Wood made the comments during an appearance on WJR 760, per Tim Twentyman of the Lions' official website. He did not say whether Johnson plans to accept the invite.
A six-time Pro Bowler and the greatest receiver in Lions history, Johnson retired after the 2015 season. While he maintained for more than a year he was leaving football due to injury concerns, Johnson admitted earlier this month his frustration with the Lions' losing ways played a factor.
"Of course, I thought about it," Johnson said in Italy, per ESPN.com. "Just like in basketball, you know, guys, they create these superteams. But it's not quite like that in football where I had the freedom just to go.
"I was stuck in my contract with Detroit, and they told me, they would not release my contract, so I would have to come back to them. I didn't see the chance for them to win a Super Bowl at the time, and for the work I was putting in, it wasn't worth my time to keep on beating my head against the wall and not going anywhere. It's the definition of insanity."
Johnson was also frustrated by the Lions forcing him to repay part of his signing bonus upon his retirement.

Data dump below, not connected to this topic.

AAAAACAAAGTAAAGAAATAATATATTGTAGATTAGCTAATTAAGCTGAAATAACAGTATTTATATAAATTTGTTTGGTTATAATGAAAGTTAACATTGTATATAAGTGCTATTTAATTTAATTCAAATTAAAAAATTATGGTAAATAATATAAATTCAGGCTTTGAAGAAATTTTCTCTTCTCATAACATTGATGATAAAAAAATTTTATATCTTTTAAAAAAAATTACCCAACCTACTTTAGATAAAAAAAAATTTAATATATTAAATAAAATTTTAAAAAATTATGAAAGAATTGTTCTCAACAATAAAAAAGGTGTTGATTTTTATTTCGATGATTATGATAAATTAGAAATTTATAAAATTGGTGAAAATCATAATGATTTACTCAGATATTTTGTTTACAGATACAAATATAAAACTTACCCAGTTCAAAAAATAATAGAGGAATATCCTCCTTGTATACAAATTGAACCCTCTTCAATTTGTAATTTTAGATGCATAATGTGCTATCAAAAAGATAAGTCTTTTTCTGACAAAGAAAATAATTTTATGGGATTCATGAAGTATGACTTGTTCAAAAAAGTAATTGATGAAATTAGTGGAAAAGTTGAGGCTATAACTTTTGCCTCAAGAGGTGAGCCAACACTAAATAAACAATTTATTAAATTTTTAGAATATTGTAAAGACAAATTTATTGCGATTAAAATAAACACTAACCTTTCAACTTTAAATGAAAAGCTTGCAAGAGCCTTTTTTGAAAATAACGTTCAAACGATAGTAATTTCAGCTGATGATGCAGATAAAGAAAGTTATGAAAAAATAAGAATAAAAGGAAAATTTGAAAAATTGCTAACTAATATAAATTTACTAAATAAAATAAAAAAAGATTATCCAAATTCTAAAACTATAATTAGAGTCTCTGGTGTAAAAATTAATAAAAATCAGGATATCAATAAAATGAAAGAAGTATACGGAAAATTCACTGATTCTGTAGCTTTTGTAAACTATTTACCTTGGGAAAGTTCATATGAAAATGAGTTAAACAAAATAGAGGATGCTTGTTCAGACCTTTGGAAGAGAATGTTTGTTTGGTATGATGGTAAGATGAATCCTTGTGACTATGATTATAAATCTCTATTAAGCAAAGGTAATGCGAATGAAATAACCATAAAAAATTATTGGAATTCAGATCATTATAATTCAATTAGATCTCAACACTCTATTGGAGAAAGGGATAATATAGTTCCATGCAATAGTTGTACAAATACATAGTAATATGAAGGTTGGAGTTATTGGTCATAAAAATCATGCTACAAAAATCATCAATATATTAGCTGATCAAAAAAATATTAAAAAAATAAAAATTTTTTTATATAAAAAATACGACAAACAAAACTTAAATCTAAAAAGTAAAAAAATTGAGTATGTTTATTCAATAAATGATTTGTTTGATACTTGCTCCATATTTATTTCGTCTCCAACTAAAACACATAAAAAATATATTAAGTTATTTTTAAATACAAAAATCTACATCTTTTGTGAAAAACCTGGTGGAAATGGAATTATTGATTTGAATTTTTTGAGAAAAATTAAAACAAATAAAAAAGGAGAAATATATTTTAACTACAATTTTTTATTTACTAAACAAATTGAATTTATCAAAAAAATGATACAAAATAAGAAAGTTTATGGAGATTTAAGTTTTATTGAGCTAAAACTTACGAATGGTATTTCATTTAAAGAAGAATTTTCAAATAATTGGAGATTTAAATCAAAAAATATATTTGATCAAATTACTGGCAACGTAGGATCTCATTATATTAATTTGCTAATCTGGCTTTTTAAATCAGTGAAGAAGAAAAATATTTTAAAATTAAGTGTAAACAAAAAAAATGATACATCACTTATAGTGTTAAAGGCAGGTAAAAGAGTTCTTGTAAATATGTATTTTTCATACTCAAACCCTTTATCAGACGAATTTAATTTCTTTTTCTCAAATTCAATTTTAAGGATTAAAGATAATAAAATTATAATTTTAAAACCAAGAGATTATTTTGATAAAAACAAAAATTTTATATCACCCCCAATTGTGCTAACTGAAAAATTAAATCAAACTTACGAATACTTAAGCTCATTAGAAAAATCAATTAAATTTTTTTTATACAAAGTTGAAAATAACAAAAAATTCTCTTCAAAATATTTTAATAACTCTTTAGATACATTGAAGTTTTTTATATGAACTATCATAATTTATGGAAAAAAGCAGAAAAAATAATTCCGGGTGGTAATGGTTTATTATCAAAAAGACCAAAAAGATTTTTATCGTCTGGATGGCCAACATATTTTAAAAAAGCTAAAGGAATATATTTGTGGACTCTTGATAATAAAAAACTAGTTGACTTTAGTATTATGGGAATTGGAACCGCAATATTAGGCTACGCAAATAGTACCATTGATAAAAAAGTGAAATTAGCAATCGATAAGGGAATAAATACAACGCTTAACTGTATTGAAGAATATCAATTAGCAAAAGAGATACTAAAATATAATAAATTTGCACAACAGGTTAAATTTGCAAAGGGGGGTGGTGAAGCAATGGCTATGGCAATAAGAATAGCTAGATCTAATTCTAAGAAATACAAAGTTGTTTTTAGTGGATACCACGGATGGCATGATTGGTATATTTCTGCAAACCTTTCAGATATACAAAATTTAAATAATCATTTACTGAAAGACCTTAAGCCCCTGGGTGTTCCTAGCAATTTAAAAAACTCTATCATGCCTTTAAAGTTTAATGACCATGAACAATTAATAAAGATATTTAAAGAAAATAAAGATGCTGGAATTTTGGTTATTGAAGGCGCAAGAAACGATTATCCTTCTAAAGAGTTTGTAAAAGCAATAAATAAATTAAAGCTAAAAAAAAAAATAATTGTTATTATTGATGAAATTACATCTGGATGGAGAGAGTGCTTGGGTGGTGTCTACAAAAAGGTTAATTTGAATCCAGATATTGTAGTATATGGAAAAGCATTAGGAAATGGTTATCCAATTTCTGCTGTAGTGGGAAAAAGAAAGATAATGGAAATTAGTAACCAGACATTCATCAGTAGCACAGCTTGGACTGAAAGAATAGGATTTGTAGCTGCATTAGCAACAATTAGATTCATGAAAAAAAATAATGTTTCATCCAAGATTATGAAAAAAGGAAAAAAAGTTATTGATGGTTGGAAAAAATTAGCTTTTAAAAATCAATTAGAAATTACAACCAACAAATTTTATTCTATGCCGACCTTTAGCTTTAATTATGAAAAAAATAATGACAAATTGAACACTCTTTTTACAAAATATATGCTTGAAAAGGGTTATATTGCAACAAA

"I don't even like to talk Lions too much just because the way our relationship ended," Johnson told Dave Birkett of the Detroit Free Press when asked if he could see his jersey being retired. "If they see me around here, we'll see. But hey, I don't know.
"I just didn't feel like I was treated the way I should have been treated on the way out. That's all. I mean, it's all good. I'm not tripping. I don't feel any kind of way, just hey, that's what they did. Hey, it is what [it] is."
The Lions forced Johnson to pay back at least $1 million of his signing bonus, per ESPN.com's Michael Rothstein, which they were not required to do. The franchise took a similar approach with Hall of Fame running back Barry Sanders, who harbored resentment toward the Lions for years after they took him to court over bonuses after his retirement.